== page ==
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The Daily Wildcat

The Daily Wildcat

 

“Surgeon unfazed by life in spotlight “

Dr. Peter Rhee, medical director of the trauma center at the University Medical Center, answers questions during an interview in his office on Wednesday, Jan. 19, 2011 in Tucson, Ariz.  Rhee is one of the physicians attending Rep. Gabrielle Giffords as she recovers from a gunshot wound to her brain.
Dr. Peter Rhee, medical director of the trauma center at the University Medical Center, answers questions during an interview in his office on Wednesday, Jan. 19, 2011 in Tucson, Ariz. Rhee is one of the physicians attending Rep. Gabrielle Giffords as she recovers from a gunshot wound to her brain.

Dr. Peter Rhee, medical director of Trauma and Critical Care at University Medical Center and professor of surgery at the UA College of Medicine

Daily Wildcat: In the context of your work, what has the past week and a half been like compared to an average week?

Rhee: I think the media we’ve gotten is not average. It’s a little unusual. However, I think the volume of the work we do and the type of work we do has not been much different from the work we do all the time.

DW: What has it been like, as someone who’s practiced medicine for many years, to be suddenly thrust into the spotlight as a prominent figure in the media?

Rhee: Well, I don’t know if I’m a national figure, so I’ll have to take your word for it. But, I haven’t been watching the news and I haven’t been watching the TV or things like that, so I don’t really know what impact that’s having. I’ve been working here like we normally do. I do know that when I traveled to San Diego, people started recognizing me, which was a little disturbing. Because you’ve got to understand, when you have fame in medicine, you’re not doing yourself any favors.

DW: Were there any challenges medically with the victims of the shootings that you haven’t seen before?

Rhee: Individually, it was all very routine for us and something we take care of all the time. On Sunday, I was on-call and had a lady who was shot in the head and survived as well. This is something that does go on all the time. We just don’t get celebrities all the time as patients.

DW: Have there been challenges balancing caring for patients with communicating information through press conferences and media requests?

Rhee: It has been extremely disruptive to me and my schedule, but my partners who work with me have been covering as much as they can. But it has been very disruptive. Right now, I should be in the clinic and caring for patients and so on. We’re trying to appease the public as best we can, and we’re trying to make it so everyone gets something positive out of this. It has been very difficult from this aspect.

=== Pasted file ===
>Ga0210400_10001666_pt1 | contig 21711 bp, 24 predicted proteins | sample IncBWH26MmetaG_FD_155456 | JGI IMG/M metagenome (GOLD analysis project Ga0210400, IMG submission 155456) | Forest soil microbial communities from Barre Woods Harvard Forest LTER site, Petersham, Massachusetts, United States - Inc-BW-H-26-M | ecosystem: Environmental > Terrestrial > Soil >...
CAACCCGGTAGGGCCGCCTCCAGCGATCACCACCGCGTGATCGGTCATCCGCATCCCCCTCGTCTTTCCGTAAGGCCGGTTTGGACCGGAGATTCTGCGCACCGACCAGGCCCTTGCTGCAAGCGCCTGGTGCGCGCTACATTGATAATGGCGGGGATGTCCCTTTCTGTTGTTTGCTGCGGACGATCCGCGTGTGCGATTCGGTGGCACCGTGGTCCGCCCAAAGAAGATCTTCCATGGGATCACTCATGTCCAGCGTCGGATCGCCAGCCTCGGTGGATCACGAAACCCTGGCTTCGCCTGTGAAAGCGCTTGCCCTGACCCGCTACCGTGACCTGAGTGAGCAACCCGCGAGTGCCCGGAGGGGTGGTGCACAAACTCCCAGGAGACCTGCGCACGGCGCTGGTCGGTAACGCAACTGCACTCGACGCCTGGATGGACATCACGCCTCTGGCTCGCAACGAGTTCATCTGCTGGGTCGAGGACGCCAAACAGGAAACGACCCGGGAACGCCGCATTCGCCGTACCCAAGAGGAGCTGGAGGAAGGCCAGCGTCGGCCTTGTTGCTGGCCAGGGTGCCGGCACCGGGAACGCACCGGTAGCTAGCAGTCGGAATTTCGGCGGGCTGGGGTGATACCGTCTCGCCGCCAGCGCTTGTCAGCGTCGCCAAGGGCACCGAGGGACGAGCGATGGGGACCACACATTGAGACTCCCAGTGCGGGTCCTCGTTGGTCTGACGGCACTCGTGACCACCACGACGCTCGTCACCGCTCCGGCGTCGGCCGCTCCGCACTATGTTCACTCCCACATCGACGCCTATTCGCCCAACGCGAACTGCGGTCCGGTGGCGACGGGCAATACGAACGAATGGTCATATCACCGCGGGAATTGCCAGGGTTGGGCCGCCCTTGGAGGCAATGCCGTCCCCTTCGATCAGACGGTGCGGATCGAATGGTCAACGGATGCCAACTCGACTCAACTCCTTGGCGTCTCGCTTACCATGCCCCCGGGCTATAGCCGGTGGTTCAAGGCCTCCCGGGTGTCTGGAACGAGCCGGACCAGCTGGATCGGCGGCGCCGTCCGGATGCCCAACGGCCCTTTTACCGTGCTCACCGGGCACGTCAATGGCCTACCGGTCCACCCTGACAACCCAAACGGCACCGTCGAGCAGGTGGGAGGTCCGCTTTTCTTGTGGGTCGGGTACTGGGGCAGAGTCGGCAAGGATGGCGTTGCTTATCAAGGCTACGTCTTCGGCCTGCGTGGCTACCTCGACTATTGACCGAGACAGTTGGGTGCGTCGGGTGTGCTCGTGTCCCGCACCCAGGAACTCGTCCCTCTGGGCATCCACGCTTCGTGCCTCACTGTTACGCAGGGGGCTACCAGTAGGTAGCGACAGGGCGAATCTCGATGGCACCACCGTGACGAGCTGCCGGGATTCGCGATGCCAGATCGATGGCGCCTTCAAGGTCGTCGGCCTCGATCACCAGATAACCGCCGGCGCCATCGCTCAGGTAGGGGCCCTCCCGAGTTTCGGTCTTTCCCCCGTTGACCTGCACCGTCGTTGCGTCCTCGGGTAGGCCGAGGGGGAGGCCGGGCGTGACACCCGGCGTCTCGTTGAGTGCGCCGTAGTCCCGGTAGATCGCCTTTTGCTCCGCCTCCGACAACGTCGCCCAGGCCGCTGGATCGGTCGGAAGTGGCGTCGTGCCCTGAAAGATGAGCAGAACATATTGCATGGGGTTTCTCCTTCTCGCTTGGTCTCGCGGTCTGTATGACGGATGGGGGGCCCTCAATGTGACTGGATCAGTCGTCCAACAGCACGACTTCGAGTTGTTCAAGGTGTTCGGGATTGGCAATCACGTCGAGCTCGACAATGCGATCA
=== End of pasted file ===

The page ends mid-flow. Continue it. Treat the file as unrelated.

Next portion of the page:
DW: Have you had difficulties communicating patient conditions to the media and other people who may be not be familiar with medicine?

Rhee: I think the media has been very gracious to us and very cooperative. It’s been a pleasure in many ways to work with them. I don’t think it’s been difficult as far as I’m concerned at all. They’re trying to get a story, and I understand that, but I’ve also worked with media before. I’m used to trying to explain things so that the layman can understand it. So, I would say, overall, it’s been a very positive experience.

DW: How has your background with practicing medicine in the military helped prepare you for what you do now?

Rhee: I went to college at Georgia Tech, and when I went to medical school, I went to the military medical school. It’s like their academy for medicine. I did that, obviously, because I needed the financial aid that they were going to support me with. But my brother’s a retired colonel in the Marine Corps, and because of that, I’ve always been interested in going into the battlefield and doing trauma. I’ve been preparing for that my entire life. I spent 24 years doing active duty and just retired from the Navy three-and-a-half years ago. So this is basically what I’ve been training for my entire life.

DW: I know you’re also a professor in the College of Medicine. Has this event had any affect on the semester?

Rhee: Our teachings are from a clinical standpoint. From a medical standpoint, we’re 24/7, 365. People get hurt whether it’s a holiday or the weekend. This is something that we do. We don’t really focus on our teachings much based on the semester-type situation. We hope it’s business as usual, and students are getting as much as they normally do and that this isn’t too disruptive for them. One thing that I hope, which is positive, is that the interest in the medicine and the interest in the surgery will improve. Because the marketing in medicine for a good decade has been pushing medical students into primary care, and there’s still a great need for people to go into specialties such as mine. So we’re always trying to recruit them as well.

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